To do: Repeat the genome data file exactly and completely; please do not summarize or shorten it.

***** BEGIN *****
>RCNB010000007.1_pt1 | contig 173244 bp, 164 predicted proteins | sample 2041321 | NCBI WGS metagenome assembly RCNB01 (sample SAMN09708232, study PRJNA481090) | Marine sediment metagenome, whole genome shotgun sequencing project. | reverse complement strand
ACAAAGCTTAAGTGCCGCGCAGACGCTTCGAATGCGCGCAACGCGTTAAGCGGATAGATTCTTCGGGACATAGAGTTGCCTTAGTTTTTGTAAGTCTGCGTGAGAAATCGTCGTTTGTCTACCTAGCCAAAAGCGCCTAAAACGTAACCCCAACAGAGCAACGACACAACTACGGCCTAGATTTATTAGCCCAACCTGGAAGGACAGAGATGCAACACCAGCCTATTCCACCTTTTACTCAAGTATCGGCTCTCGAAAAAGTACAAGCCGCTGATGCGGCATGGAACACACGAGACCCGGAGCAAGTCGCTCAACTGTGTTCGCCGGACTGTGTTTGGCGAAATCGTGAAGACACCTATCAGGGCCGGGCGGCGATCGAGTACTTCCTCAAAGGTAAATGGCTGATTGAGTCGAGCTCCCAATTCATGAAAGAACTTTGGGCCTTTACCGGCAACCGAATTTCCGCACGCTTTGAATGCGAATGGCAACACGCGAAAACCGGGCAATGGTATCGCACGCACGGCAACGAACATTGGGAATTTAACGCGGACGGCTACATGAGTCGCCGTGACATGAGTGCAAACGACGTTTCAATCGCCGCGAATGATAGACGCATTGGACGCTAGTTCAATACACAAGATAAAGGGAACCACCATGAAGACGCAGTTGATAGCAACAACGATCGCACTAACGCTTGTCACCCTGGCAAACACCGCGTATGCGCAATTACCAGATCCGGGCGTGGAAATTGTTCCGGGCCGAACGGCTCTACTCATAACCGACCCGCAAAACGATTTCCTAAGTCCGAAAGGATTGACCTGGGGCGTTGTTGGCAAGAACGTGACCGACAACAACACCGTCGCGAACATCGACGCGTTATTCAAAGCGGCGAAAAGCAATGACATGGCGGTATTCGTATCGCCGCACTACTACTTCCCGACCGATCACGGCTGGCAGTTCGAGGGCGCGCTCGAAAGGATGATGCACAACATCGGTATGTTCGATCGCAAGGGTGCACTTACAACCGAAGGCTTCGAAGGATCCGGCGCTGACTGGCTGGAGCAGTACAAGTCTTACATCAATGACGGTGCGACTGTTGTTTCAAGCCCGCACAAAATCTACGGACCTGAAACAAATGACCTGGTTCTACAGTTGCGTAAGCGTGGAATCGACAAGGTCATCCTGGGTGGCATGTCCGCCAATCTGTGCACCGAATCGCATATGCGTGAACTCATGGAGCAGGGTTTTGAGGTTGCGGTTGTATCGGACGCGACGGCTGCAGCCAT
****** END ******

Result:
>RCNB010000007.1_pt1 | contig 173244 bp, 164 predicted proteins | sample 2041321 | NCBI WGS metagenome assembly RCNB01 (sample SAMN09708232, study PRJNA481090) | Marine sediment metagenome, whole genome shotgun sequencing project. | reverse complement strand
ACAAAGCTTAAGTGCCGCGCAGACGCTTCGAATGCGCGCAACGCGTTAAGCGGATAGATTCTTCGGGACATAGAGTTGCCTTAGTTTTTGTAAGTCTGCGTGAGAAATCGTCGTTTGTCTACCTAGCCAAAAGCGCCTAAAACGTAACCCCAACAGAGCAACGACACAACTACGGCCTAGATTTATTAGCCCAACCTGGAAGGACAGAGATGCAACACCAGCCTATTCCACCTTTTACTCAAGTATCGGCTCTCGAAAAAGTACAAGCCGCTGATGCGGCATGGAACACACGAGACCCGGAGCAAGTCGCTCAACTGTGTTCGCCGGACTGTGTTTGGCGAAATCGTGAAGACACCTATCAGGGCCGGGCGGCGATCGAGTACTTCCTCAAAGGTAAATGGCTGATTGAGTCGAGCTCCCAATTCATGAAAGAACTTTGGGCCTTTACCGGCAACCGAATTTCCGCACGCTTTGAATGCGAATGGCAACACGCGAAAACCGGGCAATGGTATCGCACGCACGGCAACGAACATTGGGAATTTAACGCGGACGGCTACATGAGTCGCCGTGACATGAGTGCAAACGACGTTTCAATCGCCGCGAATGATAGACGCATTGGACGCTAGTTCAATACACAAGATAAAGGGAACCACCATGAAGACGCAGTTGATAGCAACAACGATCGCACTAACGCTTGTCACCCTGGCAAACACCGCGTATGCGCAATTACCAGATCCGGGCGTGGAAATTGTTCCGGGCCGAACGGCTCTACTCATAACCGACCCGCAAAACGATTTCCTAAGTCCGAAAGGATTGACCTGGGGCGTTGTTGGCAAGAACGTGACCGACAACAACACCGTCGCGAACATCGACGCGTTATTCAAAGCGGCGAAAAGCAATGACATGGCGGTATTCGTATCGCCGCACTACTACTTCCCGACCGATCACGGCTGGCAGTTCGAGGGCGCGCTCGAAAGGATGATGCACAACATCGGTATGTTCGATCGCAAGGGTGCACTTACAACCGAAGGCTTCGAAGGATCCGGCGCTGACTGGCTGGAGCAGTACAAGTCTTACATCAATGACGGTGCGACTGTTGTTTCAAGCCCGCACAAAATCTACGGACCTGAAACAAATGACCTGGTTCTACAGTTGCGTAAGCGTGGAATCGACAAGGTCATCCTGGGTGGCATGTCCGCCAATCTGTGCACCGAATCGCATATGCGTGAACTCATGGAGCAGGGTTTTGAGGTTGCGGTTGTATCGGACGCGACGGCTGCAGCCAT